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Birthday Party Etiquette Q&A

The Politics of Birthday Parties

By Amalah

Hi Amy!

I’m a longtime reader and LOVE your advice and since this is something I’m trying to figure out I thought your wise words would help me out. I have three girls 5, 3 and 1 who now that they are getting a little bit older seem to be getting invited to more and more birthday parties. Specifically, birthday parties from kids in their class (or Mother’s Day out) whose parents I’m not close with and may or may not know the sibling makeup of my family.

Now my conundrums, how do I deal with one child being invited and not the others? I’m certainly not coming from the place that all my kids should be invited. I know that those jumpy house/bowling center/kid museum parties are pricey and only allot a certain number of party guest spots. I also want my girls to learn they can’t always be invited to everything and they will get their turn soon. However, in my area parents expect you to stay the whole time while your child is at the party. Why? I get the safety issue of having so many kids and needing to keep an eye on them but why not just invite as many kids as you can safely watch? Why do parents expect you to take two plus hours of your time on a Saturday to go to their kid’s party and how do I manage this expectation with three kids? Do I just say “sorry I have to bring my other two kids and I’ll cover their costs”? Do I arrange babysitting or have my small business owner husband take the kids with him?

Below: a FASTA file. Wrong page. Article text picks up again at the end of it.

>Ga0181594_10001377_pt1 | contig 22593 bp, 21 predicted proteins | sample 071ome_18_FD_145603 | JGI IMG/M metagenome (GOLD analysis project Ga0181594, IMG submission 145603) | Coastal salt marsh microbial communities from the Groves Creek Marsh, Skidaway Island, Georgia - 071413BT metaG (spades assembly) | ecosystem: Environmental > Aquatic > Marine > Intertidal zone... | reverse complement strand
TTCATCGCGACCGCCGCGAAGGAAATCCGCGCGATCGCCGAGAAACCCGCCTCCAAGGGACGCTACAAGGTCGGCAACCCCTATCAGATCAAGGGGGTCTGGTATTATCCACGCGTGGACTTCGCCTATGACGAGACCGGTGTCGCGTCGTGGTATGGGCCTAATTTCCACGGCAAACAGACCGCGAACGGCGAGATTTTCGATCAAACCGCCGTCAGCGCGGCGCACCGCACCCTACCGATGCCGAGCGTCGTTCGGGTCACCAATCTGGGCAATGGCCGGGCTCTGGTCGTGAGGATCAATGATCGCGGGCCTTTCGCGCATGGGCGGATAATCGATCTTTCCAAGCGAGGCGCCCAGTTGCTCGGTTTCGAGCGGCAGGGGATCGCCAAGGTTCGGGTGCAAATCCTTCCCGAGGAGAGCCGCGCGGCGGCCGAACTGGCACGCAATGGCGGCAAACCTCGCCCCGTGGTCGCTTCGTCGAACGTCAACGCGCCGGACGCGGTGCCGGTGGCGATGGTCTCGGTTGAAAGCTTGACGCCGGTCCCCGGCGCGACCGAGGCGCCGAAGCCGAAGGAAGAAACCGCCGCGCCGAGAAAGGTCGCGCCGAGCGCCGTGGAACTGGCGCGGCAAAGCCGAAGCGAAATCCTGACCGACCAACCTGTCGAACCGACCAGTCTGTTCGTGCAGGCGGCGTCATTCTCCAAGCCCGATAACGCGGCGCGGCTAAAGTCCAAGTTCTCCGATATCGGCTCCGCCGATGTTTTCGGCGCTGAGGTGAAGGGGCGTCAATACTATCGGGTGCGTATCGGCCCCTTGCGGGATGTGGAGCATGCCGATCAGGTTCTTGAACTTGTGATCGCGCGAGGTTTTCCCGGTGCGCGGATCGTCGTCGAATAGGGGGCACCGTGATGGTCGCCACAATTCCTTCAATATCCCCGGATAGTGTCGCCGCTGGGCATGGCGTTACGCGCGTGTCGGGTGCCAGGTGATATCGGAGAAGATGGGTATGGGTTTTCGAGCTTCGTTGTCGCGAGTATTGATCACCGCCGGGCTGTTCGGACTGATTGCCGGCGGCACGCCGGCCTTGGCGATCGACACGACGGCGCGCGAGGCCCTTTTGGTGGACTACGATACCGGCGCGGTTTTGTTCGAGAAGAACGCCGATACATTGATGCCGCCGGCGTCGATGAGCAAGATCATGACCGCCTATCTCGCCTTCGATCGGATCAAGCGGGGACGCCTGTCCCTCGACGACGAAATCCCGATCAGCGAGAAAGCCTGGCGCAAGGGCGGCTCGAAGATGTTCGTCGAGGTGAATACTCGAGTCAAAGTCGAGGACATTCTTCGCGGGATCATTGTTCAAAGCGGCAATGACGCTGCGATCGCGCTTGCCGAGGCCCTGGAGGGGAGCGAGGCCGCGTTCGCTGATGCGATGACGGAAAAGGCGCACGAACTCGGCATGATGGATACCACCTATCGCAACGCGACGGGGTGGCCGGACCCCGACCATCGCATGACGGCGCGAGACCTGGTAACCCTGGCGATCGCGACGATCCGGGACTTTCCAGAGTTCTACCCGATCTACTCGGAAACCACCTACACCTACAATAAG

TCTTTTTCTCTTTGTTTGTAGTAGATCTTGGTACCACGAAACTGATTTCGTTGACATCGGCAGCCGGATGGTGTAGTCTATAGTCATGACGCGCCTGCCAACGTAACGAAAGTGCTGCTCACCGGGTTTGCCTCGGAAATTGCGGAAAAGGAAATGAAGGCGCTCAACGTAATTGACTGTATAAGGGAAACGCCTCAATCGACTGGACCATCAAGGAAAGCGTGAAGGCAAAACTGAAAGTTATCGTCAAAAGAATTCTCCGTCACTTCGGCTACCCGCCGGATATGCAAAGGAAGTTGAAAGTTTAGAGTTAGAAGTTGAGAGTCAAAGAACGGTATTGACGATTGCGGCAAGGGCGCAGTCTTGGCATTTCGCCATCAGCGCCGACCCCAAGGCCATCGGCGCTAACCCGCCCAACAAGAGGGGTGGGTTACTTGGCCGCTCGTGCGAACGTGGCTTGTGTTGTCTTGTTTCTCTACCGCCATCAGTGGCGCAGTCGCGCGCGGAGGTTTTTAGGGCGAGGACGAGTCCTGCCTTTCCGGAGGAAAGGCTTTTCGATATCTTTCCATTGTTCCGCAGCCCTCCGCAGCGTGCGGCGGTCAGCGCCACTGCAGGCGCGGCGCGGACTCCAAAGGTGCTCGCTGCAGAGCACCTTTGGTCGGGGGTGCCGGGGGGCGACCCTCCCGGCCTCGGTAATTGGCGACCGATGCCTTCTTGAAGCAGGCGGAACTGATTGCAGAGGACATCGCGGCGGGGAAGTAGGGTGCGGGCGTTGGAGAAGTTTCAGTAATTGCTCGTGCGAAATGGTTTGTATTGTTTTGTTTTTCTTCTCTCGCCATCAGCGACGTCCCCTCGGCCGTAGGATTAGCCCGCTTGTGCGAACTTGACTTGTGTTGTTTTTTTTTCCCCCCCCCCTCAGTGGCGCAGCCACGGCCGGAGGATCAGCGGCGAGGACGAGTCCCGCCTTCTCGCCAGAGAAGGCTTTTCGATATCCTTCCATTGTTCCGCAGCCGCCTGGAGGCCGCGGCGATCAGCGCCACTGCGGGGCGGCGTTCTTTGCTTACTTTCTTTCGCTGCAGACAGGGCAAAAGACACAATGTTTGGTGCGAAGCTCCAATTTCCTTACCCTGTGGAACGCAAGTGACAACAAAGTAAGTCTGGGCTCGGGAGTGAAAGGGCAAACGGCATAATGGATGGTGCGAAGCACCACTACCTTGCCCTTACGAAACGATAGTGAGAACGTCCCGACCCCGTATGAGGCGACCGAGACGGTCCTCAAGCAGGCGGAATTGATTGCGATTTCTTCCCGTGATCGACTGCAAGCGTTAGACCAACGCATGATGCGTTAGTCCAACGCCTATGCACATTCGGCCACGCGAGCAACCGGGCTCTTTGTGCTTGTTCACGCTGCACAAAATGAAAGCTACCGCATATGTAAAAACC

Now my three year old was just invited to her first party and I can only imagine how this issue is going to become more and more prevalent in the coming years. Do you limit how many parties your kids can attend? I’m just at a loss on how to proceed without becoming the “birthday party scrooge.” What happened to the days when you just had some kids in your neighborhood over for some cake?

Laura the Party Pooper


This question could not have rolled in at a better time: Noah’s birthday party is on Sunday. Ezra’s party is next Saturday. I am ready to murder birthday parties.

So let’s start by tackling your general laments one by one, in no particular order:

What happened to the days when you just had a few kids over for cake?

I once read that the “rule” for an appropriate party size is your kid’s age, plus two. So a 5-year-old’s party should have seven guests. That sounds PERFECT, right? Here’s why that’s harder than it sounds: